Administrative Law

Will Nutty Law Result in Almond Capers?


Mike Braga doesn’t ordinarily think of himself as a potential lawbreaker. But the Madera, California, almond farmer will be faced with a legal dilemma as of Sept. 1.

Either he stops selling unpasteurized almonds, except for any customers who might wish to buy organic almonds from a small farm stand, or he violates a new federal regulation that bans the sale of unpasteurized nuts after the end of August, explains AP. Intended to protect consumers in the wake of several salmonella outbreaks attributed to almonds, the regulation bans sales of the unpasteurized nut–a staple of foodies and natural diet fans alike–by U.S. growers.

Braga tells AP he won’t break the law, although he worries about the consequences to his business as upscale supermarkets like Trader Joes potentially look to foreign growers to provide the raw almonds many customers want. But others aren’t sure how they’ll handle what they see as a nutty new federal regulation.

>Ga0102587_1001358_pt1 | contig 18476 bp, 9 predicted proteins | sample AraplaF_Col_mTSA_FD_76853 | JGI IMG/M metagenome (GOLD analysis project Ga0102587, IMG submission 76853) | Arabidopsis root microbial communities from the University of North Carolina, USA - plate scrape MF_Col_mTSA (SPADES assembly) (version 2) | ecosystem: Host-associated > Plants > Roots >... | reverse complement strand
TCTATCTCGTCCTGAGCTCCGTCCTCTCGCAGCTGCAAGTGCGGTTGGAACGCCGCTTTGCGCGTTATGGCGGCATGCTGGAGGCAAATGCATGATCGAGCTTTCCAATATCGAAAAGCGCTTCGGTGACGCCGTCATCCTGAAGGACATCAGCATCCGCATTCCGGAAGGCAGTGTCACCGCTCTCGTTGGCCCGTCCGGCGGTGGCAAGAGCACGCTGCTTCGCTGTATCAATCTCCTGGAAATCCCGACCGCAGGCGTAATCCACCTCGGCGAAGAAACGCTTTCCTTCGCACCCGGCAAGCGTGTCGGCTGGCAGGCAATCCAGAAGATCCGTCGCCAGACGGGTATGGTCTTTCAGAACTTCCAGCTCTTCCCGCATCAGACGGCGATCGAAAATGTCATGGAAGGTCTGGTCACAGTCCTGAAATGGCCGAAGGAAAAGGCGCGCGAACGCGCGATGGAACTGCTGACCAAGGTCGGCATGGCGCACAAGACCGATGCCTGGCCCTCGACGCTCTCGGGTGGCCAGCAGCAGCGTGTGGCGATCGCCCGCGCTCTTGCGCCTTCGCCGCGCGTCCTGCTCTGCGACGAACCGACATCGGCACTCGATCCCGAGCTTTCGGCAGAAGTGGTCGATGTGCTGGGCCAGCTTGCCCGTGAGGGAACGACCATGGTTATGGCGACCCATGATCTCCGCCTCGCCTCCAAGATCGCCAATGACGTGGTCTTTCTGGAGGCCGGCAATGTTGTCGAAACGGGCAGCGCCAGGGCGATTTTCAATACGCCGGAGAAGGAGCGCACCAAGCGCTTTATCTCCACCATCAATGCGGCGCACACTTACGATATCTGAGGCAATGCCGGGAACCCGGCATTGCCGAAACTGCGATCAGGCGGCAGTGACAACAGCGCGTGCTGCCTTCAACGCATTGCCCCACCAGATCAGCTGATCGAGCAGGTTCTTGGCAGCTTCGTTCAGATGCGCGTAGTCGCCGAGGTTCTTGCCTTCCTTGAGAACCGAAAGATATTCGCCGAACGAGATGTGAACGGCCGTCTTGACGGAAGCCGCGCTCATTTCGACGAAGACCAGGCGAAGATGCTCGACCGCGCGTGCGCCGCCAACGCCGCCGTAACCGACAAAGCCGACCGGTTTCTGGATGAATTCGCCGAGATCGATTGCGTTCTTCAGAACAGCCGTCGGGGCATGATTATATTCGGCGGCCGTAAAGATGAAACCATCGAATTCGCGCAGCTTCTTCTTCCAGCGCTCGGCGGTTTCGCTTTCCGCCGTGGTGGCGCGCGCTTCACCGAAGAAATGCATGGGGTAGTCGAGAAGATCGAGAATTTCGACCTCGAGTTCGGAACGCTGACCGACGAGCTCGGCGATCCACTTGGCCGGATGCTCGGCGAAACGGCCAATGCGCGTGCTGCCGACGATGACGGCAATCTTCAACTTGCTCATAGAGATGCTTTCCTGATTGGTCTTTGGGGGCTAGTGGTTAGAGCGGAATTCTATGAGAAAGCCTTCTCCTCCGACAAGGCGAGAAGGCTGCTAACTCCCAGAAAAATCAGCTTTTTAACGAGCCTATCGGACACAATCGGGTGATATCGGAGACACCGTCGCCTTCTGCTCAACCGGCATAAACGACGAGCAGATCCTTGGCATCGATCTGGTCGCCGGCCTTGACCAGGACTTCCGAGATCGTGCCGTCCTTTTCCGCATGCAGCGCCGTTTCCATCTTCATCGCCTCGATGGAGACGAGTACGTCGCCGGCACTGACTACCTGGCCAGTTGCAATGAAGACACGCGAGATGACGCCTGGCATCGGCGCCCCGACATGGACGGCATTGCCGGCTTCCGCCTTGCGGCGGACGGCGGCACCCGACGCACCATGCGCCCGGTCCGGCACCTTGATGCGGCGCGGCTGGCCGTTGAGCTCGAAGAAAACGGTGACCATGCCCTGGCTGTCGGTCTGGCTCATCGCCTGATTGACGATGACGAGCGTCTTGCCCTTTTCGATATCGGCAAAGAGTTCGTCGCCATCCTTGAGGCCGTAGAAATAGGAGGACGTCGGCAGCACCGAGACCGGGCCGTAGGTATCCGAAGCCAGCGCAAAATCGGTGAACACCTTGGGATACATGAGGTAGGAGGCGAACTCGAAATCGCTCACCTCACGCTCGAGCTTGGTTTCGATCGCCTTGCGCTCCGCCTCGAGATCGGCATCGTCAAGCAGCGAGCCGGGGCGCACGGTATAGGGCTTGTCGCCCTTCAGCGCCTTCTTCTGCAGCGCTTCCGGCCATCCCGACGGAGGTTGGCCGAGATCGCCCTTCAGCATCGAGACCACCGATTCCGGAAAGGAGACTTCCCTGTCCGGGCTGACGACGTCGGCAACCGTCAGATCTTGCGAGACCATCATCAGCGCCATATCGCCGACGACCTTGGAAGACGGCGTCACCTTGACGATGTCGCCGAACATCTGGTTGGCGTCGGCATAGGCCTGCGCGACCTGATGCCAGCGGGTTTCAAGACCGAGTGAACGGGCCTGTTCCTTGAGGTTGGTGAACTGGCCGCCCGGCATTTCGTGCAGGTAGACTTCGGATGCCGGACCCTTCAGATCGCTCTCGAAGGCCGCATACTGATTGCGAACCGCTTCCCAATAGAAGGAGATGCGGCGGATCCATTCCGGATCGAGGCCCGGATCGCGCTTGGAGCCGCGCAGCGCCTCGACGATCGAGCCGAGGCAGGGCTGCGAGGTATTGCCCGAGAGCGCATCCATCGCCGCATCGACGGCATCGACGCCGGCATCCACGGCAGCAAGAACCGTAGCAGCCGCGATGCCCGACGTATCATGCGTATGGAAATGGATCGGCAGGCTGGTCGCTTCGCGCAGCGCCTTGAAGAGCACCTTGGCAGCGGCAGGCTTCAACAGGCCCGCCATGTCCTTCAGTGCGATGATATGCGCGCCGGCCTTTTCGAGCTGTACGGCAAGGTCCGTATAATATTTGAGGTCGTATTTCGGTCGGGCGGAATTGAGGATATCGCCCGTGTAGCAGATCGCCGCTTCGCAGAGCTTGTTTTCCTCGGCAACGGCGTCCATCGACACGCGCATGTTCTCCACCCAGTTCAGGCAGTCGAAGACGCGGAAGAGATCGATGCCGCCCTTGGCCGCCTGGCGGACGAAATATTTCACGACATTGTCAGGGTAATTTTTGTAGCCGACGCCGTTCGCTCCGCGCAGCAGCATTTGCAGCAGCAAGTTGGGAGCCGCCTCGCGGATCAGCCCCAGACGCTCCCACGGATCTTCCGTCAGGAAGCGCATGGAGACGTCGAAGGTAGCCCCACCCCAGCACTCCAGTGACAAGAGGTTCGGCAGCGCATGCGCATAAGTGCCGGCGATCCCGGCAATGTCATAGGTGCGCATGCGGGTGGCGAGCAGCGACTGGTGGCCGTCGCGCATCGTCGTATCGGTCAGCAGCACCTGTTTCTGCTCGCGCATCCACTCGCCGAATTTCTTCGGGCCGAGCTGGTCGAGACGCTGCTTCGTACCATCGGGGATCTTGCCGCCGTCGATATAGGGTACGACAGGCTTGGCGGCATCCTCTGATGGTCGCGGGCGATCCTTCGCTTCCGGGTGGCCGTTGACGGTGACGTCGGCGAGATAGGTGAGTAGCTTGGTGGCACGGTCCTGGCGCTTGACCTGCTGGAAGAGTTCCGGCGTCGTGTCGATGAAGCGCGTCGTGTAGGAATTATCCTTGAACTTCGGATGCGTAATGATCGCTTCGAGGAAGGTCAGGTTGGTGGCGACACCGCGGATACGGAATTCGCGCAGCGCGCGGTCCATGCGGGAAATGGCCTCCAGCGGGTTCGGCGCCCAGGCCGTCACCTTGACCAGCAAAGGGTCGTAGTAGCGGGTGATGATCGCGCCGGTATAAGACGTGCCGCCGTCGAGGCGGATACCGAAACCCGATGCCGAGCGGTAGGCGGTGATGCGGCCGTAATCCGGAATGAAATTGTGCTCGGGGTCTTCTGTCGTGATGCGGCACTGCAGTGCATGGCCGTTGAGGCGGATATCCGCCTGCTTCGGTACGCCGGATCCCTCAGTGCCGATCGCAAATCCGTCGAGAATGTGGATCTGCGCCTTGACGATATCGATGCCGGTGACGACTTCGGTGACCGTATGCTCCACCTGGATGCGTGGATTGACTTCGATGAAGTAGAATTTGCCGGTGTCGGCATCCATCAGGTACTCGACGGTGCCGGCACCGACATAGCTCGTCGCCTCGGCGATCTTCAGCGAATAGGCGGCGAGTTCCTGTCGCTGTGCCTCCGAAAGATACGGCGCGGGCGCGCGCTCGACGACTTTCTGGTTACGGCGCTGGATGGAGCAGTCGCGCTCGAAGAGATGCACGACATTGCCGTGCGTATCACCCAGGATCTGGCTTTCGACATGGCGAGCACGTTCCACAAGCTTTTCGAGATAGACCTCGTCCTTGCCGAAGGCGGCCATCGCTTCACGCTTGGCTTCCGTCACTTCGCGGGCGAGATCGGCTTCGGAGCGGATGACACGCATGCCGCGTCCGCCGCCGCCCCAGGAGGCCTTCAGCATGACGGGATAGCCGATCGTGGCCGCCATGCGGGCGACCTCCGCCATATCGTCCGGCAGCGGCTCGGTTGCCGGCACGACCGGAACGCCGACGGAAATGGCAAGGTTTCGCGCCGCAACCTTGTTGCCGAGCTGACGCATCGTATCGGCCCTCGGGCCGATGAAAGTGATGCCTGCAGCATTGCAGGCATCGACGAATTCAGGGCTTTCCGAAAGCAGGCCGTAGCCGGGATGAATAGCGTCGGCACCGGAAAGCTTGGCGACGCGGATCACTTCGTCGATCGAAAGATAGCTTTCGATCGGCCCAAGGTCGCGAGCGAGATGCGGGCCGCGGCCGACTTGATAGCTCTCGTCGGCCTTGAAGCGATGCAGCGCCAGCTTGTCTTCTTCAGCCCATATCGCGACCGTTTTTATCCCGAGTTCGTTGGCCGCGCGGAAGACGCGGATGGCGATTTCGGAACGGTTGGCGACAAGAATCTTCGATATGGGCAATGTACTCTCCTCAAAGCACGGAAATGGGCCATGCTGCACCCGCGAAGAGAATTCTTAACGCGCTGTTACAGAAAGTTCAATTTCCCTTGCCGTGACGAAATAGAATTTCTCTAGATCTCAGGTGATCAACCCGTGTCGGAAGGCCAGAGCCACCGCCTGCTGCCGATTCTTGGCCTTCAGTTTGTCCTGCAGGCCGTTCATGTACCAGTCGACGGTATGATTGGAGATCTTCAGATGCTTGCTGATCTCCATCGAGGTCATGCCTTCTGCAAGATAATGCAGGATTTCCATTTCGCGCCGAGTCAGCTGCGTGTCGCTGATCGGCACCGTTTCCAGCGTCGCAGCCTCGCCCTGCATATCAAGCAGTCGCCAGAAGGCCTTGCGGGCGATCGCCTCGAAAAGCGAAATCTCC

“The almond is the king of the nut world and a main staple for raw foodists,” says Karyn Calabrese, a Chicago restaurateur who features raw vegan food that hasn’t been heated above 110 degrees. “I haven’t even thought out what I’ll do because it’s just such a mind-blowing situation.”

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